Patrolling the winter range
A conservation officer describes DWR's efforts to catch and prevent poachers
WELL, IT’S THAT time of year again. Temperatures are starting to dip, and hunting season is winding down. Most of the big game hunts have wrapped up, so you’d think that life as a conservation officer would begin to slow; but actually, this is about the time we hit the hills. Statewide, officers are firing up the coffee makers and stocking up on sugary snacks in preparation to spend long hours in the field patrolling.
The plan: to protect animals as they move onto the winter range.
Last year, with the Utah Division of Wildlife Resources focusing on mule deer, administration in the law enforcement section asked officers to concentrate efforts on poaching in winter range locations. Starting in early November, hundreds of mule deer does flood the winter range followed by several lovesick bucks. Numerous sportsman and wildlife enthusiasts flock to the winter range in hopes of having an up-close look at large mule deer bucks.
Unfortunately, there are also some individuals who use this opportunity to rob the resource and deprive sportsmen of opportunities.
Poaching on the winter range is a problem that we face statewide. Last year in the Southern Region from November through January, officers investigated 15 separate mule deer poaching incidences. The deer that were illegally taken ranged from large trophy bucks to does and fawns. All the deer were shot and left to waste. Some of the poached bucks had only their antlers removed.
One of these 15 cases involved more than 20 bucks killed within a two-month period. Fortunately, officers were able to catch the individuals responsible for this grievous act.
The combined efforts of concerned citizens and DWR officers brought successful conclusions to some of the other poaching instances, but most of them are still open cases.
Officers plan to conduct patrols when deer are most vulnerable. This usually means starting early in the morning, making contact with individuals on winter range, or working deep into the night monitoring spotlighting activity. Spotlighting is not illegal in Utah, but you need to remember one important thing if you are planning to do it: it is illegal to locate protected wildlife with a spotlight or any other beam of light with a weapon in possession.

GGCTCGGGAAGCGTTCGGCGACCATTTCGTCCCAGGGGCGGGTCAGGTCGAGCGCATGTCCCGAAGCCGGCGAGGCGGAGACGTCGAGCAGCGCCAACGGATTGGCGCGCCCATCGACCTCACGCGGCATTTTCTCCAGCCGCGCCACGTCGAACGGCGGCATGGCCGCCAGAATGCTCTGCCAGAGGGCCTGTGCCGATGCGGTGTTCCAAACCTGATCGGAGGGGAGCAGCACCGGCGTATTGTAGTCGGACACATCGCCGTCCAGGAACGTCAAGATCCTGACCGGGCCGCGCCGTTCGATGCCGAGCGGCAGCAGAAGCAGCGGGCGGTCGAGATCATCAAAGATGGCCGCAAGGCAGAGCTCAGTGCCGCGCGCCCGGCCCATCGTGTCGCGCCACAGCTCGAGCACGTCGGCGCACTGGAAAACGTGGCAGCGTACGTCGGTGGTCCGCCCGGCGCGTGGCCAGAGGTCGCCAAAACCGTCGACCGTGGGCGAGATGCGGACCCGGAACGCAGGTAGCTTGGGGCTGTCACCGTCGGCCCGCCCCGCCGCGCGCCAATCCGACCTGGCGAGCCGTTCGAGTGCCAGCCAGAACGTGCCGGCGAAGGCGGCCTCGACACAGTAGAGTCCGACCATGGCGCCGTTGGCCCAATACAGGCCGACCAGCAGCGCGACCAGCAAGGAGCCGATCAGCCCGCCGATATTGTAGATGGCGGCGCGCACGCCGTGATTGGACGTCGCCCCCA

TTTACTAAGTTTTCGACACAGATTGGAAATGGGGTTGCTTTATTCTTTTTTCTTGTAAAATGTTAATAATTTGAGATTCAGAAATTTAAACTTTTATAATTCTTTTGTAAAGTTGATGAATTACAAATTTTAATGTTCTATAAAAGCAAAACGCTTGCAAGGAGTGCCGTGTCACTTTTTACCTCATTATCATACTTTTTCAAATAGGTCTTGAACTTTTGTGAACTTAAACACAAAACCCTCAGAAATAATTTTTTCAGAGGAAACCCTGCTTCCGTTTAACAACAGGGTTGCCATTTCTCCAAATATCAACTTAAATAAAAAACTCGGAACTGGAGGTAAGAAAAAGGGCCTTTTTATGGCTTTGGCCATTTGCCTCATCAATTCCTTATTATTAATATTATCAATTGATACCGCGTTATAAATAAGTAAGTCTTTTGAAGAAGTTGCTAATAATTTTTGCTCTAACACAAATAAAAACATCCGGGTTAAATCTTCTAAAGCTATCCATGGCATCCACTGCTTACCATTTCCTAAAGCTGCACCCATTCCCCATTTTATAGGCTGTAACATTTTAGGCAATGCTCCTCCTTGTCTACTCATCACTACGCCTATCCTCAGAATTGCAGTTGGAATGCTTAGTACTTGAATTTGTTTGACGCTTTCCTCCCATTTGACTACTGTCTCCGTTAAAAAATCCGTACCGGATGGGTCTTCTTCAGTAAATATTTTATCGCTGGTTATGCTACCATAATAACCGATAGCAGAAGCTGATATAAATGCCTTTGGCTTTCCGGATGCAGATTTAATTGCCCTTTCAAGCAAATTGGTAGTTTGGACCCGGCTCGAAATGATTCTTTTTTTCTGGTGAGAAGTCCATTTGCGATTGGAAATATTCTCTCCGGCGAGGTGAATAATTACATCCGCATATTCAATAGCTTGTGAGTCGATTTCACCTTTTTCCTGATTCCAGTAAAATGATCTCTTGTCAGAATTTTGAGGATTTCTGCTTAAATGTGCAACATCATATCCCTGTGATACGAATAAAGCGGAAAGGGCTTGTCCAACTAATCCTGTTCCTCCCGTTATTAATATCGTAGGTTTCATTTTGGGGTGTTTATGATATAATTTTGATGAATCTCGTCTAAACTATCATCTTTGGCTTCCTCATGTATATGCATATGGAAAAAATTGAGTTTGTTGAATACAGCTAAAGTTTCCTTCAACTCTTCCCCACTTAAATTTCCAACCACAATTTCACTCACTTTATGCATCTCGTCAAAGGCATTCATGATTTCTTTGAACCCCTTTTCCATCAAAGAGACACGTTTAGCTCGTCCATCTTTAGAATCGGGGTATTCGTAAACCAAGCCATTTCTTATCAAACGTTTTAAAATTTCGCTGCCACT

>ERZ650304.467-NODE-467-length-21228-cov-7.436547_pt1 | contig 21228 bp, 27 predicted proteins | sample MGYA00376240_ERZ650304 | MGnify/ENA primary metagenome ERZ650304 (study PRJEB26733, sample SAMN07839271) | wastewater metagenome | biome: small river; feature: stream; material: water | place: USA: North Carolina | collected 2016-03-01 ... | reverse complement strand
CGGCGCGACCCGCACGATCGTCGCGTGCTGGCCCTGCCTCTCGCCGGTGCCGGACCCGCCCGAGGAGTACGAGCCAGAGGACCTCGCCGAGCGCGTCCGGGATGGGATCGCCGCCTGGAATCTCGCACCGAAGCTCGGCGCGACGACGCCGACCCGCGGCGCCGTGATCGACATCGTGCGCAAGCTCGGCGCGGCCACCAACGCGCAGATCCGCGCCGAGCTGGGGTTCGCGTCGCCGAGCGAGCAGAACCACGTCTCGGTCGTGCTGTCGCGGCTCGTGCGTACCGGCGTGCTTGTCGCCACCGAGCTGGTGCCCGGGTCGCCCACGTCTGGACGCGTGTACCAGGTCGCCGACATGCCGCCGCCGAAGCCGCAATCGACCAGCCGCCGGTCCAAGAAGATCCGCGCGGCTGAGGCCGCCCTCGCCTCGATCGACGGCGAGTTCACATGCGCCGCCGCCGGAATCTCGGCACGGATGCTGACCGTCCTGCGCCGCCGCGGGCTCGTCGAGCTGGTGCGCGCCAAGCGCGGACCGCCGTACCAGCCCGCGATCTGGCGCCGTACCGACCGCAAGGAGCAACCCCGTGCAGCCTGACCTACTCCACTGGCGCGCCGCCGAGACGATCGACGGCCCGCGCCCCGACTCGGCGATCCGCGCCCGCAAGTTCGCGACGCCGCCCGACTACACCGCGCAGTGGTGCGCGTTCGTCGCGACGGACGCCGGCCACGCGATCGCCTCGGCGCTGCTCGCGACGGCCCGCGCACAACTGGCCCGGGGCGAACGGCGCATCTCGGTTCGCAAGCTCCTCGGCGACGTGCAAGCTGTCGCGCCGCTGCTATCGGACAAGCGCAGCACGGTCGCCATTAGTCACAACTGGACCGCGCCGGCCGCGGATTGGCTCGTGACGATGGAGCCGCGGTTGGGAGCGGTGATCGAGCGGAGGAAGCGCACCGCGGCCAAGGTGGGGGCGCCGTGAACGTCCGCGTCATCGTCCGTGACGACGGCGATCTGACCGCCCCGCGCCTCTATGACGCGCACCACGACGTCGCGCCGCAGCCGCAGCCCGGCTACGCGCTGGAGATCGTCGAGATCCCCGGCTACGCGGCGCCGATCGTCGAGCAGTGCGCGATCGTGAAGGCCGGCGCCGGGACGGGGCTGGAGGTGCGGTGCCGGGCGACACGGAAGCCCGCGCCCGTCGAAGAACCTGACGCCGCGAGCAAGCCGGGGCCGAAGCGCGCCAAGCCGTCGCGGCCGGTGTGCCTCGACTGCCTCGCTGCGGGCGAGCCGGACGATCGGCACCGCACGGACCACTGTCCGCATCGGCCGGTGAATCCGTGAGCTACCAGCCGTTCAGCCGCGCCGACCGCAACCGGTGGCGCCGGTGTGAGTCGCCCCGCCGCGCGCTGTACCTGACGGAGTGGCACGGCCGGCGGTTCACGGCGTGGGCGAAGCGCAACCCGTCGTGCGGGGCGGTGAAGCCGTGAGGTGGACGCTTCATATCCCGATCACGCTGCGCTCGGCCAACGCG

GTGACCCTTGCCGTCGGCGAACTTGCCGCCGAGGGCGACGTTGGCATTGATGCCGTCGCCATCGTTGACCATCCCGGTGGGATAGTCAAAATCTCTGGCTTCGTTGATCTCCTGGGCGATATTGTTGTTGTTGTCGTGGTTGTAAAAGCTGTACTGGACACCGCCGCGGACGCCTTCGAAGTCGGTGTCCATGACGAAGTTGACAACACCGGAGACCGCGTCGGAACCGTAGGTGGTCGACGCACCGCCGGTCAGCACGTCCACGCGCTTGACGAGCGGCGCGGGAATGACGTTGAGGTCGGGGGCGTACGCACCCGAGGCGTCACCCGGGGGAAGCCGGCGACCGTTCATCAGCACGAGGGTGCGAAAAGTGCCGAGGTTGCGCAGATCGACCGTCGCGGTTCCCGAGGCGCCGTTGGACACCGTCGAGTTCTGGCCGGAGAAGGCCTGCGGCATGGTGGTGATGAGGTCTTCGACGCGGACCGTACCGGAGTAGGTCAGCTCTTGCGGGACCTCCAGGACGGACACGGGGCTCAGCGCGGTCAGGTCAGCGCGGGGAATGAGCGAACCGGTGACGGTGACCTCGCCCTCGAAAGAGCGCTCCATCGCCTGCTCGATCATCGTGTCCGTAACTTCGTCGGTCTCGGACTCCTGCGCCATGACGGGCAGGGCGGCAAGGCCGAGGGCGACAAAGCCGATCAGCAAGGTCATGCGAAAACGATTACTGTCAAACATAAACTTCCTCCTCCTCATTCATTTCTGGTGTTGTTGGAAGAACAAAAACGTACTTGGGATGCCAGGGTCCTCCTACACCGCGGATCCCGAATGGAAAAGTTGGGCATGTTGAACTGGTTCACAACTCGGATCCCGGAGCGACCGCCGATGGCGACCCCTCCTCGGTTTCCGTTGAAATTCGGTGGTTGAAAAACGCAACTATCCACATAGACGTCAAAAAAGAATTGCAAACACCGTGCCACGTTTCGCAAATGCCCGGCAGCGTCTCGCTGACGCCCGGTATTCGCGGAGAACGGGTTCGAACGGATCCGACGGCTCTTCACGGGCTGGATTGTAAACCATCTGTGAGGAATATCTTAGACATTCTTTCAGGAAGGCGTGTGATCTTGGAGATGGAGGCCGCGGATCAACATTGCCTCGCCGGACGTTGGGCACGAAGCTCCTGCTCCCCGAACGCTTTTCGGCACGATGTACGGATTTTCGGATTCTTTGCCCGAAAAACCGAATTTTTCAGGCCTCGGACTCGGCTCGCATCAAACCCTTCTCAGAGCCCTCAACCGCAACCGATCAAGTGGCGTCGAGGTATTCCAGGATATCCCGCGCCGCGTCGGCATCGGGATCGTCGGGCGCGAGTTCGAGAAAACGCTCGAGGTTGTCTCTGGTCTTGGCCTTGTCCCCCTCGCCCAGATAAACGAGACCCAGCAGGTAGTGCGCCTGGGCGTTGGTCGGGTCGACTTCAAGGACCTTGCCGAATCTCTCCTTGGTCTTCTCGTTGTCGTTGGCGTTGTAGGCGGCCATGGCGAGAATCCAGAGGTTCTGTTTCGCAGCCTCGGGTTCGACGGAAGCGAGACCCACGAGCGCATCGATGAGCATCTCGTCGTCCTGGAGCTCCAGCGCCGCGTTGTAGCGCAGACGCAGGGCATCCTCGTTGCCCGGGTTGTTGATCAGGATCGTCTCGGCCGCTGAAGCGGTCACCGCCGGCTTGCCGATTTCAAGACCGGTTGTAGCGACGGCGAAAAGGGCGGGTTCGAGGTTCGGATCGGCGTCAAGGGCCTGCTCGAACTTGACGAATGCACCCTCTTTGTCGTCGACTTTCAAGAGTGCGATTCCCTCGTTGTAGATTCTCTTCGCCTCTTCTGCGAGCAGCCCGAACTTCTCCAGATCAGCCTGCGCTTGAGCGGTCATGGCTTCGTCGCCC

Officers statewide are also enlisting help from a secret weapon that you may not recognize at first. “Robo deer,” as he is most commonly known by, will be spending time on the winter range patiently waiting to take one for the team. This lifelike robotic deer is used to help catch people trying to illegally take a deer. We’re also asking for your continued help to stop poaching on winter ranges.
Statewide, there are 47 conservation officers. Each of them maintains the daunting task of patrolling, on average, 1,700 square miles per district. That’s a lot of land. That’s why we desperately need members of the public to keep their eyes out for anything believed to be suspicious or illegal.
The best way to get in touch with an officer is to call the Utah Division of Wildlife Turn-in-a-Poacher (UTiP) hotline at 1-800-662-3337.
If you do observe or suspect a wildlife violation, there are some important details to gather before calling the hotline:
- A description of the vehicle
- The license plate number
- Number of individuals involved
- A physical description of the people involved
- Details of the violation
This information will help out the officers in the region.
Take advantage of this exciting time of year by going outside and getting a close look at some big mule deer bucks. Just remember to help the mule deer by giving them plenty of space and support conservation officers by keeping your eyes and ears open for illegal wildlife activity.
If you’re interested in seeing field reports from Utah’s conservation officers, you can check the law enforcement section of DWR’s website.